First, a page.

The vinyl slats were just the right width for marking in pencil the date I planted the seeds and the name of the plant. White or cream colored slats offer the best contrast between the pencil lead and the background color, but other pastel shades should work, too.
Because I no longer have mini blinds in my home, I search discount or close out stores for mini blinds on sale. Because I’m just going to cut the blinds apart anyway, they don’t have to be in perfect condition. And one large shade makes enough plant labels to last a long time, even for someone like me, who starts thousands of seedlings every year in my greenhouse.
I find that these low-cost labels last at least a season or two in the garden–perfect for veggies and annual flowers. I use a different system for perennial flowers, trees, and shrubs, but that’s the subject for another blog post.
What do you use to label your seedlings? Do you have other ideas on how to save money by recycling unwanted items, such as recycled planters? We’d love to hear from you.
Written on December 2, 2009 at 8:02 am , by Justin W. Hancock
If you’re feeling like me and you long for fresh herbs but the weather’s gone cold, don’t despair — try growing herbs indoors. It’s actually pretty easy, as long as you have a bright spot (such as an unobstructed west- or south-facing window) to grow them in.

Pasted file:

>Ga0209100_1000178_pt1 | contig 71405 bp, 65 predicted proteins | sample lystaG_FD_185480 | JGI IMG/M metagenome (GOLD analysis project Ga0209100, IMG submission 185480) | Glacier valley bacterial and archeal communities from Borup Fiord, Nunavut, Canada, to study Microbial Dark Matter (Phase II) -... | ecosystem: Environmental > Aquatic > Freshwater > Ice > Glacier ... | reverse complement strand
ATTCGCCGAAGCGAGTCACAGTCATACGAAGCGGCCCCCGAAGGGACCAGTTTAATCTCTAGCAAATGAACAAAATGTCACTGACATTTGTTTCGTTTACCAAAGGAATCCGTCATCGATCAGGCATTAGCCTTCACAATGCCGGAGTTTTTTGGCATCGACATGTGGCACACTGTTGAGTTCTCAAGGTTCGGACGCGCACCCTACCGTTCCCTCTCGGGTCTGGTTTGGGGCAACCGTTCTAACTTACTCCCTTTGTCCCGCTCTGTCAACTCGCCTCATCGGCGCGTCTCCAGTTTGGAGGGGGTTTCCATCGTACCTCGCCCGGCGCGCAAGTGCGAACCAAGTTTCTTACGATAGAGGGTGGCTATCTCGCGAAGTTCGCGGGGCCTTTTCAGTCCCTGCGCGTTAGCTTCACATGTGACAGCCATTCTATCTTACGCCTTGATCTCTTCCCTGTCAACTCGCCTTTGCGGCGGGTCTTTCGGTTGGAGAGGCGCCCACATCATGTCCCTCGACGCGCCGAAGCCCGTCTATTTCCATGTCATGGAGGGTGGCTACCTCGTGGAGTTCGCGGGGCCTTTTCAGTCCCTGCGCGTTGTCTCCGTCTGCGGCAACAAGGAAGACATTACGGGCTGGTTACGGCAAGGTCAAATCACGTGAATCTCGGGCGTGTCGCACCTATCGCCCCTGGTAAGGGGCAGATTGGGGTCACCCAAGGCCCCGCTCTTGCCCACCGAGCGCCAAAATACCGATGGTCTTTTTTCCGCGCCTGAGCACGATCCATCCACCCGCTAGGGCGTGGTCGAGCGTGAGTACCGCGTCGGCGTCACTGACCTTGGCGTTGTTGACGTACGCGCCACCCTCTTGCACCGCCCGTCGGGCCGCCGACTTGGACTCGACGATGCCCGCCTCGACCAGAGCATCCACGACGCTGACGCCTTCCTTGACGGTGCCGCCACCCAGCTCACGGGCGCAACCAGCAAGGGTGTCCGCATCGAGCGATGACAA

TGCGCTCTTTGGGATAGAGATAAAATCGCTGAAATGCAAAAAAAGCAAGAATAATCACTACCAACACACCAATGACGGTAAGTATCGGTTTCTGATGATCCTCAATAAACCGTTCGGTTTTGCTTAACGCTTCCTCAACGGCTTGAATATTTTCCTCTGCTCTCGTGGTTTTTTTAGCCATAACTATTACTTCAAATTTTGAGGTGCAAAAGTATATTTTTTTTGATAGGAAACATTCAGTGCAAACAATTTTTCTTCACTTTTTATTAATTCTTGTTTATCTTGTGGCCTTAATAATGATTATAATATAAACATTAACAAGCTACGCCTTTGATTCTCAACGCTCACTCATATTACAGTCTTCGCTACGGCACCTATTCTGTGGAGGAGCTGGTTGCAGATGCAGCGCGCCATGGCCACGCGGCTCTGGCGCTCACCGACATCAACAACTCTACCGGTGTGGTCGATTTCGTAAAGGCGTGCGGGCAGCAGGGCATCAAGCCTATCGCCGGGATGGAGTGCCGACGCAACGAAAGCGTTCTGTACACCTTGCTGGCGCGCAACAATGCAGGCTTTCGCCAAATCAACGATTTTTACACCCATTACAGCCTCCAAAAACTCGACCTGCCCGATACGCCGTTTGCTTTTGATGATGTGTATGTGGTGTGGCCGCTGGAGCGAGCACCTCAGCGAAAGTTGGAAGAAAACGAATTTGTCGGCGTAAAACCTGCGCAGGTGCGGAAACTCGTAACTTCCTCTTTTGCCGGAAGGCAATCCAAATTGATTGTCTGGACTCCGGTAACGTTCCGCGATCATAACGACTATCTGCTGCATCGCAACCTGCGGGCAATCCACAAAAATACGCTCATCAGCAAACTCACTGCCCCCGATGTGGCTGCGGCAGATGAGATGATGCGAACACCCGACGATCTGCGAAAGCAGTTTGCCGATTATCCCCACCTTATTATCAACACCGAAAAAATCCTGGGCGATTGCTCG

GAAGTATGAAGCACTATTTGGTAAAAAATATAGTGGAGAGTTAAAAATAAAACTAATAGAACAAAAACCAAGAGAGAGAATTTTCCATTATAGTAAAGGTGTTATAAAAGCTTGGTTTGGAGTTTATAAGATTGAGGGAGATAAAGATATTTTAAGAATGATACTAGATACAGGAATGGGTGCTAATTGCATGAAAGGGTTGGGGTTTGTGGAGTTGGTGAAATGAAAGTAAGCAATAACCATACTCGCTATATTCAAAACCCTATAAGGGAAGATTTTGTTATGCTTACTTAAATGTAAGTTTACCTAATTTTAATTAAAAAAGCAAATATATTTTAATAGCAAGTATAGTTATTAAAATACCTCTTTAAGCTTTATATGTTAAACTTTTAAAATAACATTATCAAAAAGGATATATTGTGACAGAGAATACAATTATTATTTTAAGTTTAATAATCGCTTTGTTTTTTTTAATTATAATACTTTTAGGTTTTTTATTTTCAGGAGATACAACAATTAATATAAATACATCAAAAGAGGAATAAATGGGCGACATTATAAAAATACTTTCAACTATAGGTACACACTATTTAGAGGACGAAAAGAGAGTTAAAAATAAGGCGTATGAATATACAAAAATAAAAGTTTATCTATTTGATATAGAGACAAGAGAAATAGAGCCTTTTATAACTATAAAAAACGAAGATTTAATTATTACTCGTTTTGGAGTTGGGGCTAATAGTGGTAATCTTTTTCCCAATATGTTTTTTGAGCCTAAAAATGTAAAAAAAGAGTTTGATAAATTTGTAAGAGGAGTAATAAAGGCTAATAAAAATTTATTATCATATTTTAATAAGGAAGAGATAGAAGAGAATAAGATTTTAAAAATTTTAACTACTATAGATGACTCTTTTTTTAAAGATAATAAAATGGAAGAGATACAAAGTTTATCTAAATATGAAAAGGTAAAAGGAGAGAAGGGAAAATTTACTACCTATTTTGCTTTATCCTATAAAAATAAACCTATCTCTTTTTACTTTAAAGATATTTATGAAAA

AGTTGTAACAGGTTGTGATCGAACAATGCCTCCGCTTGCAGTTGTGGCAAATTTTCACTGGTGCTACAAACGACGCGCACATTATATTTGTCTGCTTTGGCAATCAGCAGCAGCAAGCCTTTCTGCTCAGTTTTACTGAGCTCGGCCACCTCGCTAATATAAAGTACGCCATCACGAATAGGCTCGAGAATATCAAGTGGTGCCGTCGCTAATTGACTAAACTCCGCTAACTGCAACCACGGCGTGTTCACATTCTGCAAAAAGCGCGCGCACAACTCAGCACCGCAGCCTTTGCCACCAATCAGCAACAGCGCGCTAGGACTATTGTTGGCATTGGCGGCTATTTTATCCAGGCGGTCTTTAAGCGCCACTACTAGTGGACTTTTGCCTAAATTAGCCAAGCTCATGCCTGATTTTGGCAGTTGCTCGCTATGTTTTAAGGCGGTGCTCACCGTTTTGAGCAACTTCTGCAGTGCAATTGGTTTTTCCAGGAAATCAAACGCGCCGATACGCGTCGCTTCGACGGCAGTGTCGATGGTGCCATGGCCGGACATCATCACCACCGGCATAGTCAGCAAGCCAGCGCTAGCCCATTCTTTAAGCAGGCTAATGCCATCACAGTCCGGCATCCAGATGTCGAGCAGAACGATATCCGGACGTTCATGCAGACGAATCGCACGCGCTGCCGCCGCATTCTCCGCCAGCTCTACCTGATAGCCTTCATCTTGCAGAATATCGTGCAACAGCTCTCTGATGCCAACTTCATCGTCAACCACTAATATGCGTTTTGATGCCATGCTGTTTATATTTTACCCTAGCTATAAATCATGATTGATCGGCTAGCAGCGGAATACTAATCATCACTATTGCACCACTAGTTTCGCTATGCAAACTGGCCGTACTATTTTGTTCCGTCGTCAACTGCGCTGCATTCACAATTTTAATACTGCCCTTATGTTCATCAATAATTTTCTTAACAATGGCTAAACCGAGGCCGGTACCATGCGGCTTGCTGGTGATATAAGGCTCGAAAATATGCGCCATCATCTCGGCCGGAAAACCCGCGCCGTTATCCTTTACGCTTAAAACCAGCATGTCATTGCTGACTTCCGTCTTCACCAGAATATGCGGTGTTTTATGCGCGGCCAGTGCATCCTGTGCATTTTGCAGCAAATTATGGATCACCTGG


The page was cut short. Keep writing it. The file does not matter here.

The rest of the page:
The key is realizing that most herbs don’t love growing inside — so you really need to consider them short-term plants (especially annual varieties such as basil). You may get a month, maybe two, from most of your plants before they fade away. Don’t feel bad about losing them by spring — herbs are not meant to be long-lived houseplants. And as long as you use them in cooking or baking, or even just to rub the leaves a few times and enjoy that fresh scent as a way of getting over cabin fever, you’ll probably find they’re worth the investment.
Here are some tips if you’d like to try growing herbs in your home this winter.
> They need bright light. If you don’t have a large sunny window, get an inexpensive shop light from your local hardware store and hang it about 8 inches above your plants. They’ll do just as well — if not better — in artificial light.
> Don’t love them too much. Most herbs prefer well-drained soil and would rather be a bit too dry than a bit too wet. Be sure to let the top inch or so of the potting mix dry out before you water them again.
> Give them drainage. It’s important that the roots don’t stand in water, so grow your herbs in a container that has drainage holes so excess moisture can escape.